Our vineyards

Our vineyards

We cultivate about 20 hectares spread out over 4 towns at the foot of the Sainte Odile hills: Obernai, Bernardswiller, Ottrott and Heiligenstein.

The Alsace terroir is one of the richest in the world because it is located between two tectonic faults: the Vosges and Rhine faults.
This has given rise to a wide range of soil diversity so that each town, even each small village has its own kind of soil.

Thus we can adapt each grape variety to the specific sort of soil which suits it best to craft authentic and unique wines..

Our most prestigious hills, the Coteaux d'Obernai reach 265 meters on a soil rich with compact limestone, called muschelkalk which brings great opulence, delicacy and minerality to the wines made there.

The Bernardswiller terroir, characterized by limestone clay soil is richer and denser, thus producing very aromatic grapes. This kind of soil is ideal to make high quality wines.

In Ottrott, the town where we grow the Rouge d'Ottrott, the soil is more loamy, perfect for the Pinot Noir grape variety. We owe the label “Rouge d’Ottrott“ to Benedictine monks who came here in 1109 to cultivate the Pinot Noir on this “god blessed land” as the legend has it. The “Rouge d’Ottrott” has to comply with a specific set of requirements and is usually produced from low yielding old vineyards. This enables to craft richer, more tannic and more powerful wines.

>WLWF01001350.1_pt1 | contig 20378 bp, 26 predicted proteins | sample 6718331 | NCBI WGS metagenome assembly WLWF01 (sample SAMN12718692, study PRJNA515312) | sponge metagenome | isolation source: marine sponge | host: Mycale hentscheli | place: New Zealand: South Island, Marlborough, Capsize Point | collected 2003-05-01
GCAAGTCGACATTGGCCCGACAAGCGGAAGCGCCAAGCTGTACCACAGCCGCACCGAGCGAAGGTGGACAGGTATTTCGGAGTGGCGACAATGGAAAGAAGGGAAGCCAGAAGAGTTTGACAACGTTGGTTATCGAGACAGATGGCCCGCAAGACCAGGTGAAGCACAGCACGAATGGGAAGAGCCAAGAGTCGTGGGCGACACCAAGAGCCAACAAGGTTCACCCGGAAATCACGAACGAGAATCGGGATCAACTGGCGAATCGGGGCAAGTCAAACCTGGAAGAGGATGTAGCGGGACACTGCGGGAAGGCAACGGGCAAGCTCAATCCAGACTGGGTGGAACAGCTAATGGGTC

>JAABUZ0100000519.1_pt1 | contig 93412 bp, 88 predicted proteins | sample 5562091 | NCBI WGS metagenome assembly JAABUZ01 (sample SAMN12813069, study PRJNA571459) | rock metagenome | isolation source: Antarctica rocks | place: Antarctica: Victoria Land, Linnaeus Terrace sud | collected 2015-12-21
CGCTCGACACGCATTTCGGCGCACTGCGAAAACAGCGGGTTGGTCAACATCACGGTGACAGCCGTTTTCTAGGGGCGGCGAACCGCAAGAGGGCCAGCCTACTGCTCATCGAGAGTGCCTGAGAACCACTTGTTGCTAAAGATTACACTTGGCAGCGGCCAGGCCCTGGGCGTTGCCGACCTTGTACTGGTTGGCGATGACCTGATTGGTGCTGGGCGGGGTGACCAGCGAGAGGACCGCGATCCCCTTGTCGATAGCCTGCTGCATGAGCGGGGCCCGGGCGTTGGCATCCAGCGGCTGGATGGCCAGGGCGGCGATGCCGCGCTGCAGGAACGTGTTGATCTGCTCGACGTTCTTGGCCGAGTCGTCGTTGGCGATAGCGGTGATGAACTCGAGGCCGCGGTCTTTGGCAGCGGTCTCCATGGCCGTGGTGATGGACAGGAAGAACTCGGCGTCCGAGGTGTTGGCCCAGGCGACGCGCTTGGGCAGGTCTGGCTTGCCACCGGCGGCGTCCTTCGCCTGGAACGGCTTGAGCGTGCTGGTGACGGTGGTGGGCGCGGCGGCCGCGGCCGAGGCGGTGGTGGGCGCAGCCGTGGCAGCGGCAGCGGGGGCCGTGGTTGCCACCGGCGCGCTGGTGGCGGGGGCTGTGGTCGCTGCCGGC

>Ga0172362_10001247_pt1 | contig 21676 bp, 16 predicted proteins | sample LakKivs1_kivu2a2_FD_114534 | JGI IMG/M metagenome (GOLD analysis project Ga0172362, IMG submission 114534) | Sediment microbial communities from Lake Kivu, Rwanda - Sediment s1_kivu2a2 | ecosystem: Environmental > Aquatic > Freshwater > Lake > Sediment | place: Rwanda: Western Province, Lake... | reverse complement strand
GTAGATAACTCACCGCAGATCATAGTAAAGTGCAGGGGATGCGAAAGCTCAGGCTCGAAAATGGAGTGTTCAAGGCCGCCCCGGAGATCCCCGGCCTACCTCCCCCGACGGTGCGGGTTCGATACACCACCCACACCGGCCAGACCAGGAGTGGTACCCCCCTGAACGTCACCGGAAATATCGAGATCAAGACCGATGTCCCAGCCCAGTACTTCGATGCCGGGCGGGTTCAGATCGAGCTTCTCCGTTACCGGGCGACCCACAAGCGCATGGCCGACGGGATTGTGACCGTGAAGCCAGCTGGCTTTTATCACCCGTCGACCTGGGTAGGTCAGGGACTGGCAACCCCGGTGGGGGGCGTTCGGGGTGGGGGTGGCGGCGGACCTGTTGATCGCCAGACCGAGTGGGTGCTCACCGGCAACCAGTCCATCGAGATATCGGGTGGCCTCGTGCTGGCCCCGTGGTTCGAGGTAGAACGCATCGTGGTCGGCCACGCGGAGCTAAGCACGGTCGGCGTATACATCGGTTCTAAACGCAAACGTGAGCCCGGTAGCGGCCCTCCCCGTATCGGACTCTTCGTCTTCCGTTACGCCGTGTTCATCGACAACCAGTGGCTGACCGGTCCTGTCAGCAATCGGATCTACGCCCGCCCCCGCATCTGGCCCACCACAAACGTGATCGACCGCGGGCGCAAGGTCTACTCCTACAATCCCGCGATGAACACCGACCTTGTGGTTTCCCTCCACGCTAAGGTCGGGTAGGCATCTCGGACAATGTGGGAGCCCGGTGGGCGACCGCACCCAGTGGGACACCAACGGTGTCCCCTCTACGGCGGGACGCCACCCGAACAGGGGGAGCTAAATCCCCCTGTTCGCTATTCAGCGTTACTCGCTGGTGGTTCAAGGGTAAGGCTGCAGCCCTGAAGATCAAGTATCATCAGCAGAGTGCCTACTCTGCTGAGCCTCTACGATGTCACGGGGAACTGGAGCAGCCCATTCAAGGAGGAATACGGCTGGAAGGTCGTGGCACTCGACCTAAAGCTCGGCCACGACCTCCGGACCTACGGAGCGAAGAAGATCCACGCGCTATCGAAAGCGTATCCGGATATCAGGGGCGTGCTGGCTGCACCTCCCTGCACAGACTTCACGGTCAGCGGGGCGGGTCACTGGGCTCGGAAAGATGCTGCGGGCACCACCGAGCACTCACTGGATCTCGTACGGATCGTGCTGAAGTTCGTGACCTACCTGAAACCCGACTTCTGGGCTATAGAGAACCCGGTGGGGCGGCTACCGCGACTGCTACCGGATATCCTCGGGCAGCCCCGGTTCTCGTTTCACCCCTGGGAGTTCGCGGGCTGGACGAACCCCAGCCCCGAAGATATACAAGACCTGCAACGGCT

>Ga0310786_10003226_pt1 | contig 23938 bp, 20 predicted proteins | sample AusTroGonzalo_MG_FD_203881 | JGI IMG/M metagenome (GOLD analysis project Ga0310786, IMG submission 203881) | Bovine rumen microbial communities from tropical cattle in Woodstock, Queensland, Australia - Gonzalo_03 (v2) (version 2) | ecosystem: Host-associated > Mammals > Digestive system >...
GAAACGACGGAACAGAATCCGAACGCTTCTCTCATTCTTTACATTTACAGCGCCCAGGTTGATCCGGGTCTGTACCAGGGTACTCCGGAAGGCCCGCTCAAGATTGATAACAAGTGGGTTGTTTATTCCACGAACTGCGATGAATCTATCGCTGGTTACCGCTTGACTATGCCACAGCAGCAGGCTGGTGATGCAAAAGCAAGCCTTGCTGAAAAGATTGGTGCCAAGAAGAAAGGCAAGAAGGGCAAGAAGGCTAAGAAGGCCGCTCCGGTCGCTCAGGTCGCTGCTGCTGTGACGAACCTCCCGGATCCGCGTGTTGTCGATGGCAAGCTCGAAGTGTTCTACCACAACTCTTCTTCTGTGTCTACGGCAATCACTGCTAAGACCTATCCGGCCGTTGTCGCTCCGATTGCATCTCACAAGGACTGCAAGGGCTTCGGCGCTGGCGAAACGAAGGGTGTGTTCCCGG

Heiligenstein is a town located about 10 kms from Obernai where a unique wine is produced: the Klevener de Heiligenstein. In fact it is a Savagnin Rose vine variety which can only be planted in Heiligenstein. This opulent, fine and fruity wine is a cousin of the Gewurtztraminer.


Respect of the environment

Our wine farm has been committed to protecting the environment for over twenty years. First we adopted the Tyflo label (after the Tyflodrome, a mite which protects vines), then Terra Vitis and HVE (Haute Valeur Environnementale or High Environmental Value).

In 2020, we started our conversion to Organic Agriculture.

Our aim is to produce wines that require a minimum of chemical input, by fostering good living conditions in soils and natural auxiliaries. To this end it is essential to grow grass in the vineyards, plant hedges and trees to have a more varied flora and fauna. All this is done to regulate pests by natural means.